Betsy DeVos stuns Senate Democrats, says Trump's Parkland school safety commission won't study guns

"That’s not part of the commission’s charge, per se" DeVos told a stunned Senate panel

Published June 6, 2018 3:37PM (EDT)

Education Secretary Betsy DeVos (Getty/Mark Wilson)
Education Secretary Betsy DeVos (Getty/Mark Wilson)

Education Secretary Betsy DeVos told a Senate committee on Tuesday that the Federal Commission on School Safety, formed by President Donald Trump in the wake of the Parkland, Fla., school shooting, will not examine the impact guns play in school violence.

The statement, provided in testimony, stunned many of the panel's Democratic members. Perplexed senators who wondered how the commission could ignore the topic when it was a former student with a military-style assault rifle that left 17 students and staff dead at Marjory Stoneman Douglas High School in February.

"That's not part of the commission’s charge, per se," the education secretary said in response to a question from Senator Patrick J. Leahy, D-VT, about whether the commission would study the impact of firearms in school shootings.

"So we'll look at gun violence in schools, but not look at guns?" Leahy shot back in response. "An interesting concept."

"We are actually studying school safety and how we can ensure our students are safe at school," DeVos responded.

Leahy followed up with a question at the core of the commission's stated mission, asking whether an 18-year-old high school student should be able to walk into a store and "moments later come out with an AR-15-style gun and hundreds of rounds in ammunition."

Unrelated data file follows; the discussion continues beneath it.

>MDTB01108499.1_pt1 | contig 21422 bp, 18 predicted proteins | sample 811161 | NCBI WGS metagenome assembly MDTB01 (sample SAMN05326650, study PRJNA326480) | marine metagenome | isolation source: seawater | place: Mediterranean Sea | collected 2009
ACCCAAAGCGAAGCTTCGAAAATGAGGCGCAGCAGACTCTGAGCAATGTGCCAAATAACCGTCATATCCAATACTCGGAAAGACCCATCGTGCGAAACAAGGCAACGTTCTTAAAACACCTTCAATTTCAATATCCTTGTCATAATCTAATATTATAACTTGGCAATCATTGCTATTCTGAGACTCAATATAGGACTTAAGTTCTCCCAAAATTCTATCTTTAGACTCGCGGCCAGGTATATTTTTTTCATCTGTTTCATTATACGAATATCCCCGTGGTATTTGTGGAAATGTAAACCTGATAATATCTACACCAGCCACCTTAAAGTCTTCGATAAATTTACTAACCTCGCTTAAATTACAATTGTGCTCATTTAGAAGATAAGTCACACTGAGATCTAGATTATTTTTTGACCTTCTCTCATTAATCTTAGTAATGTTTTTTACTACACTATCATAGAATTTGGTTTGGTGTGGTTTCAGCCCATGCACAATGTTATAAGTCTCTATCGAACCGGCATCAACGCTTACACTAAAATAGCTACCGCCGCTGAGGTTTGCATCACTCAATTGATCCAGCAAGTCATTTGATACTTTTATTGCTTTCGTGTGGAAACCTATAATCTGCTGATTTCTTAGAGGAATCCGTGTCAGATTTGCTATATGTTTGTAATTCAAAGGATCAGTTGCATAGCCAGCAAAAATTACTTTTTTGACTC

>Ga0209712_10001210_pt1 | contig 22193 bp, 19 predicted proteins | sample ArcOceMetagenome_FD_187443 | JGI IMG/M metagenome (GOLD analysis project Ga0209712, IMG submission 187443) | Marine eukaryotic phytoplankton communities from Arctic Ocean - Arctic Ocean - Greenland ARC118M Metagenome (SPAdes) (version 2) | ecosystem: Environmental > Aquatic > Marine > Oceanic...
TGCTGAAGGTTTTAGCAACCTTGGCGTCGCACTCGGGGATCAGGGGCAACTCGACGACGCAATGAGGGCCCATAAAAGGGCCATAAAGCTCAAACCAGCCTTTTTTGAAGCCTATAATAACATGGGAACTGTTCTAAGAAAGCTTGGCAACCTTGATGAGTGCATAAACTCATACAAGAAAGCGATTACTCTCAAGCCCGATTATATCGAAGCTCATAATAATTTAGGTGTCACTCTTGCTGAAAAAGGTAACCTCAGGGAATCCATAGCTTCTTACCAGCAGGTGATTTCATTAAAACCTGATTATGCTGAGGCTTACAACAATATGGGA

DeVos dodged the question, telling Leahy that the topic was "very much a matter for debate."

DeVos' comments contradict the mission statement of the commission. The Education Department's website says the commission was "charged with quickly providing meaningful and actionable recommendations to keep students safe at school," including a "discussion on minimum age for firearms purchases."

Later in the testimony, Sen. Jeanne Shaheen, D-NH, asked DeVos if the commission was looking into how other countries protect students from school shootings, including gun laws and mental illness treatment. DeVos, ignoring the question, said the commission is focused on where a "culture of violence comes from." She also said the commission is studying school discipline policies to find ways to identify students who may pose a threat to their schools.

Liz Hill, a spokeswoman for the department, clarified after the hearing that "the secretary and the commission continue to look at all issues the president asked the committee to study and are focused on making recommendations that the agencies, states and local communities can implement," the New York Times reports.

"It's important to note that the commission cannot create or amend current gun laws — that is the Congress's job," Hill added.

Since the Valentine's Day shooting in Parkland, Republicans have assigned blame to Obama-era school discipline policies, video games, untreated mental health issues, the media, and most recently, pornography as a potential culprit for this American spate of violence. While there's no final word on what causes the bloodshed, ignoring the role guns play in perpetuating violence across the nation is majorly problematic.

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By Shira Tarlo

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